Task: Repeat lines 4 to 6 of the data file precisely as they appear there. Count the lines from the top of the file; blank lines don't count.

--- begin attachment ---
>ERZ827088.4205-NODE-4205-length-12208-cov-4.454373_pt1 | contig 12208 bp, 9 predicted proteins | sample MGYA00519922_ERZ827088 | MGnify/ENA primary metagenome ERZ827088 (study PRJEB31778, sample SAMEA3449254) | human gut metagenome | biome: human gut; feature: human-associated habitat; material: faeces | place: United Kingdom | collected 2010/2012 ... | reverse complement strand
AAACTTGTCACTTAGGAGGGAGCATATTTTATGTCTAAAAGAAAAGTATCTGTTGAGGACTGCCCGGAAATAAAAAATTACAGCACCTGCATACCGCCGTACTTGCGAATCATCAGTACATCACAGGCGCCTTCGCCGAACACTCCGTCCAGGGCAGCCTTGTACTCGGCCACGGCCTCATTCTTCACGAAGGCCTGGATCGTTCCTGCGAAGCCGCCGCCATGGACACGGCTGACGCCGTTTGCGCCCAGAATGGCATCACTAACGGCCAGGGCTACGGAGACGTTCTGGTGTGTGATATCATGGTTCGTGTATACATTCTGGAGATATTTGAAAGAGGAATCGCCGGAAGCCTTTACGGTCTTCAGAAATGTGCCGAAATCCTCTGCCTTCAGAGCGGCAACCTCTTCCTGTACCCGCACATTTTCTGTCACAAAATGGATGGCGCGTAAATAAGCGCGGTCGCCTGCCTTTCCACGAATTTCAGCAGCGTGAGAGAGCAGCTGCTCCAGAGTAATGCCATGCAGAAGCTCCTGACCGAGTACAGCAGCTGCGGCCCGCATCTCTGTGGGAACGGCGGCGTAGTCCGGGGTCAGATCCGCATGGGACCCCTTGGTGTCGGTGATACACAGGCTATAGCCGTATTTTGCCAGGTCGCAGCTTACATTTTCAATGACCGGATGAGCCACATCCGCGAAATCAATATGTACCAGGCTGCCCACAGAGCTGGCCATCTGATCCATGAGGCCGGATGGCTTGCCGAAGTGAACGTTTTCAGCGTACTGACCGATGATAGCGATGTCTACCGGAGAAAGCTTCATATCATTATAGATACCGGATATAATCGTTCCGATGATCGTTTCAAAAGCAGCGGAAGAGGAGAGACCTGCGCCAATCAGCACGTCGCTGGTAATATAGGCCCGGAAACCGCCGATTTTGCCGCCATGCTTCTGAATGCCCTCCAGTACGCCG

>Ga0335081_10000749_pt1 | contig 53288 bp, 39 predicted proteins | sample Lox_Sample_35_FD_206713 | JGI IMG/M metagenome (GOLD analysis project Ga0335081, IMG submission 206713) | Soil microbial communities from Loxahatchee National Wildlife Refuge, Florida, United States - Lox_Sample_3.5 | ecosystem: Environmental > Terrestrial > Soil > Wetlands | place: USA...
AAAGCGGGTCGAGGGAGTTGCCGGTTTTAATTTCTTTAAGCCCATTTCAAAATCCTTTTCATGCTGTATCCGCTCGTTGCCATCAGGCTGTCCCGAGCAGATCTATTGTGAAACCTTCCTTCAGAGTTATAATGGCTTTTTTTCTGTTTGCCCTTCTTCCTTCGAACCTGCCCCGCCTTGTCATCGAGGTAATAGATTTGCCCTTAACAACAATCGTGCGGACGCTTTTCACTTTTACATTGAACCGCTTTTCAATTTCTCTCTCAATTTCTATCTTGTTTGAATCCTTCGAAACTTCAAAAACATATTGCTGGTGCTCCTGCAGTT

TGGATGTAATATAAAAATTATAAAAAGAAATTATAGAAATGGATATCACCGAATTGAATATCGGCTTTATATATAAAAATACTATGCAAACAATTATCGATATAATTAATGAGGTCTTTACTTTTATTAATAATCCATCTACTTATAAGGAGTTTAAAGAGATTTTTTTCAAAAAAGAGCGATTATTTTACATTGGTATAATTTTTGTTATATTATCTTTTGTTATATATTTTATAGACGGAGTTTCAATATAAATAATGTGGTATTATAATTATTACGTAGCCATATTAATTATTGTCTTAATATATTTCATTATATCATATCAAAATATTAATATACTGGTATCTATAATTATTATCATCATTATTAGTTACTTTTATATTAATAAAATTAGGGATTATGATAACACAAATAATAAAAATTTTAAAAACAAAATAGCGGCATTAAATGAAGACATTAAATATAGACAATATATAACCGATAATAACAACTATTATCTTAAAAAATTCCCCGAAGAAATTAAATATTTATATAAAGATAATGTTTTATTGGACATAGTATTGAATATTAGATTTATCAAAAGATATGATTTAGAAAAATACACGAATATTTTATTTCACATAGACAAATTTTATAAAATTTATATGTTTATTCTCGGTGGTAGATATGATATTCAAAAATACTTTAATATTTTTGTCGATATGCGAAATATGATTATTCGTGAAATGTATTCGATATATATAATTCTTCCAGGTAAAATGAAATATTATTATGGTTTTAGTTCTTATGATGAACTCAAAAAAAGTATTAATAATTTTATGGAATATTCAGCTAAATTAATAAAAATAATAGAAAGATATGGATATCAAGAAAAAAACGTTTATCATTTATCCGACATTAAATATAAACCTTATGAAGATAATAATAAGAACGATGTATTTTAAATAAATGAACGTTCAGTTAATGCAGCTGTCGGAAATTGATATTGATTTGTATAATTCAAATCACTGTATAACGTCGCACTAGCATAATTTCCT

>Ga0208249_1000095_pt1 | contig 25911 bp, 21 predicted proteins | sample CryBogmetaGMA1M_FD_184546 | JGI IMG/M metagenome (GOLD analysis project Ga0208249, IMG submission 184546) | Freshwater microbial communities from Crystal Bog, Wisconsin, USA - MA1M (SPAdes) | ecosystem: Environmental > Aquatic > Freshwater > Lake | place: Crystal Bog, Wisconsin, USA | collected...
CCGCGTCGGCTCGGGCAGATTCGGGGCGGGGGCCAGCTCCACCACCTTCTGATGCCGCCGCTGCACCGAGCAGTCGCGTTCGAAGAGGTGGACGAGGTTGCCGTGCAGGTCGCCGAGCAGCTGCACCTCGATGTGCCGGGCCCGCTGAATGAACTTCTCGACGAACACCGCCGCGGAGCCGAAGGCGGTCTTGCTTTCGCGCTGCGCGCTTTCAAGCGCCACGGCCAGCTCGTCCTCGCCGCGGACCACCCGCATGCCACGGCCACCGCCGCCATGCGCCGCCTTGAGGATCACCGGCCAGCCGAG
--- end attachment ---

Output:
AAAGCGGGTCGAGGGAGTTGCCGGTTTTAATTTCTTTAAGCCCATTTCAAAATCCTTTTCATGCTGTATCCGCTCGTTGCCATCAGGCTGTCCCGAGCAGATCTATTGTGAAACCTTCCTTCAGAGTTATAATGGCTTTTTTTCTGTTTGCCCTTCTTCCTTCGAACCTGCCCCGCCTTGTCATCGAGGTAATAGATTTGCCCTTAACAACAATCGTGCGGACGCTTTTCACTTTTACATTGAACCGCTTTTCAATTTCTCTCTCAATTTCTATCTTGTTTGAATCCTTCGAAACTTCAAAAACATATTGCTGGTGCTCCTGCAGTT

TGGATGTAATATAAAAATTATAAAAAGAAATTATAGAAATGGATATCACCGAATTGAATATCGGCTTTATATATAAAAATACTATGCAAACAATTATCGATATAATTAATGAGGTCTTTACTTTTATTAATAATCCATCTACTTATAAGGAGTTTAAAGAGATTTTTTTCAAAAAAGAGCGATTATTTTACATTGGTATAATTTTTGTTATATTATCTTTTGTTATATATTTTATAGACGGAGTTTCAATATAAATAATGTGGTATTATAATTATTACGTAGCCATATTAATTATTGTCTTAATATATTTCATTATATCATATCAAAATATTAATATACTGGTATCTATAATTATTATCATCATTATTAGTTACTTTTATATTAATAAAATTAGGGATTATGATAACACAAATAATAAAAATTTTAAAAACAAAATAGCGGCATTAAATGAAGACATTAAATATAGACAATATATAACCGATAATAACAACTATTATCTTAAAAAATTCCCCGAAGAAATTAAATATTTATATAAAGATAATGTTTTATTGGACATAGTATTGAATATTAGATTTATCAAAAGATATGATTTAGAAAAATACACGAATATTTTATTTCACATAGACAAATTTTATAAAATTTATATGTTTATTCTCGGTGGTAGATATGATATTCAAAAATACTTTAATATTTTTGTCGATATGCGAAATATGATTATTCGTGAAATGTATTCGATATATATAATTCTTCCAGGTAAAATGAAATATTATTATGGTTTTAGTTCTTATGATGAACTCAAAAAAAGTATTAATAATTTTATGGAATATTCAGCTAAATTAATAAAAATAATAGAAAGATATGGATATCAAGAAAAAAACGTTTATCATTTATCCGACATTAAATATAAACCTTATGAAGATAATAATAAGAACGATGTATTTTAAATAAATGAACGTTCAGTTAATGCAGCTGTCGGAAATTGATATTGATTTGTATAATTCAAATCACTGTATAACGTCGCACTAGCATAATTTCCT

>Ga0208249_1000095_pt1 | contig 25911 bp, 21 predicted proteins | sample CryBogmetaGMA1M_FD_184546 | JGI IMG/M metagenome (GOLD analysis project Ga0208249, IMG submission 184546) | Freshwater microbial communities from Crystal Bog, Wisconsin, USA - MA1M (SPAdes) | ecosystem: Environmental > Aquatic > Freshwater > Lake | place: Crystal Bog, Wisconsin, USA | collected...